November brought with it not one, not two, but three Mal Devisa releases. First, on November 9th, came a full-length titled Shade and the Little Creature and a complementary EP called Mystery Tsrain, presumably named for the Amherst record shop. And a few days later, another EP with the all caps titled ANIMAL EQUATION arrived. The ground these releases cover — musically, vocally, genere-wise, and creatively — is astounding; hitting everything from punk to jazz, hip-hop to dub, and mellow, almost folkier, songs with sparse bass guitar and vocals.
Although it’s hard to name a thematic cohesion through the body of work, it touches on Mal’s (the moniker of Holyoke musician Deja Carr) various musical selves: her time in Who ‘Da Funk It?, a jazz singer throughout the Valley, rapping in MalYMarco, or fronting/sitting in with DIY rock band Swings. Most saliently, perhaps, is the sound that she’s built around Mal Devisa, which started — and in many senses remains — a bedroom solo project, built off of a bass covered in stickers, a loop pedal, and a kick drum.
Since Who ‘Da Funk It? ended, Mal Devisa has been Carr’s main vehicle as a songwriter, where the sparseness of her lush, chordal bass playing creates a warm body for her soaring voice and emotional lyrics, which are often rich with analogies and metaphors. Shade’s “If You Are Waiting” is a good example of this, though hardly a representative example (another being “Fire” off 2016’s Kiid). That said, these releases are expansive, often juxtaposing sounds and styles that fit together like puzzle pieces.
Shade’s “Cubic Zerconiumm,” which was produced by Kaytranada, almost sounds like a Radiohead song; or the hair-raising “Raised in the Pit” thumps and broods as distorted vocals declare “I was Raised in the pit — black queen,” expanding to a shriek at the end. “Crowd Pleaser” on Shade’s polyrhythmic drums — something Carr has always been tinkering with — has what sounds like a midi tuba being a container for Carr “when you coming home to me, stubborn chick, with this energy?” before singing “the way that we lose is not playing at all — boy take your fire when you’re taking that fall.”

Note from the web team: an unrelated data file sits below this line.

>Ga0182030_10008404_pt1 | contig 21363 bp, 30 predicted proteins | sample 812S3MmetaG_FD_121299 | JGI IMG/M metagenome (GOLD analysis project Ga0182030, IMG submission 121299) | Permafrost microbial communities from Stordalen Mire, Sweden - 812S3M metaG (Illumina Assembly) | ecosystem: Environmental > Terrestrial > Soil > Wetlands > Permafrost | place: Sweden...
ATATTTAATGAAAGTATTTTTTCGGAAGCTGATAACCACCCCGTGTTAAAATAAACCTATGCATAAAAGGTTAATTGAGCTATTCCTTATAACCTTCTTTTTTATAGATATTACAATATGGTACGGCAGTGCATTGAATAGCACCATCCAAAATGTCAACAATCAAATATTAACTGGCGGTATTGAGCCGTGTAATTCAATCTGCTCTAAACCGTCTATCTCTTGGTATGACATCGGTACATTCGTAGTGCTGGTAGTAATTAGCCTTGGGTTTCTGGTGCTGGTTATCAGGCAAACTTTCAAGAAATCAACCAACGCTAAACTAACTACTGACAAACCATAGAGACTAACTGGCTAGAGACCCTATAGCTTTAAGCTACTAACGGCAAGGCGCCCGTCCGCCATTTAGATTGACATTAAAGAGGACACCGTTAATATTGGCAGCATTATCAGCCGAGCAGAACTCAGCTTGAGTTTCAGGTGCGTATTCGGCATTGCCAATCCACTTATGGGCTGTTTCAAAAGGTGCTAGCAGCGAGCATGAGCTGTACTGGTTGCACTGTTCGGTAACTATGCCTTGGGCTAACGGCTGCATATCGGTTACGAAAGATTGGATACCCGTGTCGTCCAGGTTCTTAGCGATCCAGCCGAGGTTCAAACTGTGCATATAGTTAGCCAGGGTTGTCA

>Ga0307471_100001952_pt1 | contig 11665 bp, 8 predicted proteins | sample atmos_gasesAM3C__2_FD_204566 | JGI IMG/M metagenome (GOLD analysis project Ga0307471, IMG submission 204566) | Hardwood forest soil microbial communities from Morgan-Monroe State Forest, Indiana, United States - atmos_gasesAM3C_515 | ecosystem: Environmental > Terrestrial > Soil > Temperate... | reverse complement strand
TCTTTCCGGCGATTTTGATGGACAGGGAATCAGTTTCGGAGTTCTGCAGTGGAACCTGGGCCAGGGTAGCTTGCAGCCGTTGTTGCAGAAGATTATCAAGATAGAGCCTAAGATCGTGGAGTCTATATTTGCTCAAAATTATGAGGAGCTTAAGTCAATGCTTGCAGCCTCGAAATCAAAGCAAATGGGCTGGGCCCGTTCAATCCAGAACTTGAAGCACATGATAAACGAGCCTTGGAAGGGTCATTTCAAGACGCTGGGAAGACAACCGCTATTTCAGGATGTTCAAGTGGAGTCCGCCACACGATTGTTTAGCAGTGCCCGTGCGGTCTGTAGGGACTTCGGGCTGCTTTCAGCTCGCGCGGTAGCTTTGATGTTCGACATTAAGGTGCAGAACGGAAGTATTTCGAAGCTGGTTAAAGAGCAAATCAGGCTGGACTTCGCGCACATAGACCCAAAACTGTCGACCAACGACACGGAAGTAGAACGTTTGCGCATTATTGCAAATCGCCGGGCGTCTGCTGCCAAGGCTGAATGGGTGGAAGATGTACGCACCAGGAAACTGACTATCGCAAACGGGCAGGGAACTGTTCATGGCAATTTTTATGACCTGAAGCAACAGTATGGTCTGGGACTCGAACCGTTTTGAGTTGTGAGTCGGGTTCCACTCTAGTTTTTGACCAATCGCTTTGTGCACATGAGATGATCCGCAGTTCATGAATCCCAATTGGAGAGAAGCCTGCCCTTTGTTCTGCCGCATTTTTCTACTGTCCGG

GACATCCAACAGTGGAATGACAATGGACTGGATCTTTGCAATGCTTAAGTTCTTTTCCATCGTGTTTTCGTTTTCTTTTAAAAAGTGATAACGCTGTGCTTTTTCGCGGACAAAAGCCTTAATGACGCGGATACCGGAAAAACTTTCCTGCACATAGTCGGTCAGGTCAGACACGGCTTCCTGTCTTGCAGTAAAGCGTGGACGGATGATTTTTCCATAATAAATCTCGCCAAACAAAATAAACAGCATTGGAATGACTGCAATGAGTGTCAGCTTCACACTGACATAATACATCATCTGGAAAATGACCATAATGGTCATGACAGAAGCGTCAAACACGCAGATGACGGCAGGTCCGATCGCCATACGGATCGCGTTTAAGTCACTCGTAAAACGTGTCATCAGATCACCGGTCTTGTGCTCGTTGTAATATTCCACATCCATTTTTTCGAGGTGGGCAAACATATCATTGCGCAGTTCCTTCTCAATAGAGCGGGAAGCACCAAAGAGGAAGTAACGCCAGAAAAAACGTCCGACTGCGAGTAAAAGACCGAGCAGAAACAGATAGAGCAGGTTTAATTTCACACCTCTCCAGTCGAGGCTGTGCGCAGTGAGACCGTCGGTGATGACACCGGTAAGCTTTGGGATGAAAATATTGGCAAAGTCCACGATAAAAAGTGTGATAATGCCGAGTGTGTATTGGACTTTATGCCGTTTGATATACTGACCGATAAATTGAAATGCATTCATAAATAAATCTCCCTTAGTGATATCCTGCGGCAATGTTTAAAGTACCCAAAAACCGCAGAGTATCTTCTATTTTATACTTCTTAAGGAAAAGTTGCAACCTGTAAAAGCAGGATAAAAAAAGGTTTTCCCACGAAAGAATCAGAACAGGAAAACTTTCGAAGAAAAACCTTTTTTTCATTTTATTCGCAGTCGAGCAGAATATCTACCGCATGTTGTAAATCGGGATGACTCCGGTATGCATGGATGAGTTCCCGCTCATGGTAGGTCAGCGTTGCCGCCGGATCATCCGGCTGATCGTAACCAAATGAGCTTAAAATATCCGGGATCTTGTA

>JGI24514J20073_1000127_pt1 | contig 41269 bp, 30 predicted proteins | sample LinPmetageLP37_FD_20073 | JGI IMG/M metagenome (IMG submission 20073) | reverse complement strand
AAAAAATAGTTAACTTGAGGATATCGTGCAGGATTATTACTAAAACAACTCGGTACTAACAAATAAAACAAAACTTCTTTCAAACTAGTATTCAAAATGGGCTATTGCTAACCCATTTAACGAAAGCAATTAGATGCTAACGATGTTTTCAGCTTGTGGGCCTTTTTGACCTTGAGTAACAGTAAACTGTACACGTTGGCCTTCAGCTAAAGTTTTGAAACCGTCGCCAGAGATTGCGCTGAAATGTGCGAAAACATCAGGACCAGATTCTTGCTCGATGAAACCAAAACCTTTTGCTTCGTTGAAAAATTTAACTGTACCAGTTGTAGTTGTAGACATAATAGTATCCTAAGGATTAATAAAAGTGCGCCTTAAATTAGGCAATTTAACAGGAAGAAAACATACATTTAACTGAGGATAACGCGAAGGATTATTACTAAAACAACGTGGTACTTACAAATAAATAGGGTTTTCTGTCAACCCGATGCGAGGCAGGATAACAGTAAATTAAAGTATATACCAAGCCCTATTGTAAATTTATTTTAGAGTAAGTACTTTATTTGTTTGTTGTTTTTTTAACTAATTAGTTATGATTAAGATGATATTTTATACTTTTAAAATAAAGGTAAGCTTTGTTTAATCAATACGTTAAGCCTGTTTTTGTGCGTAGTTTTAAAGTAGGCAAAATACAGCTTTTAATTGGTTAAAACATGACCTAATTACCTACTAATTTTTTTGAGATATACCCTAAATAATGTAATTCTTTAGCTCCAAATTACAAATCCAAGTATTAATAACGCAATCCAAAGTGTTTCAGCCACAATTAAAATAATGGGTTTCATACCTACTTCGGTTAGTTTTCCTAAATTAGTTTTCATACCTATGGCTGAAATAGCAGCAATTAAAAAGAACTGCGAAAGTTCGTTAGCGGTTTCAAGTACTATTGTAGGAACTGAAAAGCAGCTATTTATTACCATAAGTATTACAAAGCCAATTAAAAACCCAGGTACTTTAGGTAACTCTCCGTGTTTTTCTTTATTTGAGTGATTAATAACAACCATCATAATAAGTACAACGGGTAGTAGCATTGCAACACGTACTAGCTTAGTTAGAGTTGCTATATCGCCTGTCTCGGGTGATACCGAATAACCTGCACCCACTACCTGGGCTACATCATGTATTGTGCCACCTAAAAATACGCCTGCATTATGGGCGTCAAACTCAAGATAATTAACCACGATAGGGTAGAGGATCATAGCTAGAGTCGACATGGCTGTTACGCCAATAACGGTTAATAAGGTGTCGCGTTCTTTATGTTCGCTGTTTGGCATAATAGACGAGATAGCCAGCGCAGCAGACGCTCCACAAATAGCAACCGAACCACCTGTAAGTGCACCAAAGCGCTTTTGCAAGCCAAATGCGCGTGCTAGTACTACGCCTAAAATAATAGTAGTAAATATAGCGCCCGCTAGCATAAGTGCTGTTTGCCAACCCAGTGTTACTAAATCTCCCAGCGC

Mystery Tsrain expands the polyrhythmic jams with instrumental synth tracks “That niggas stole it” and “baby’s ringing fah Deja” and even has a jazz track, “My Funny Valentine,” backed up by Valley musicians, and “contracts,” a rap track that references Nina Simone. In the closing and calming chorus, she sings: “I’m going to say this to you one time, it’s harder to have flown than to have landed; gonna be on my best this time; i mean for you; i mean for me; i mean for we.”
ANIMAL EQUATION veers closest to R&B with plush production, veering into Kendrick Lamar territory (especially the track “no one home”), as the songs toss and turn and jolt about. In “lets get back together,” Carr asks “how can you love in such a tumultuous situation?”
Will Meyer writes the Advocate’s bimonthly Basemental column. You can contact him at firstname.lastname@example.org.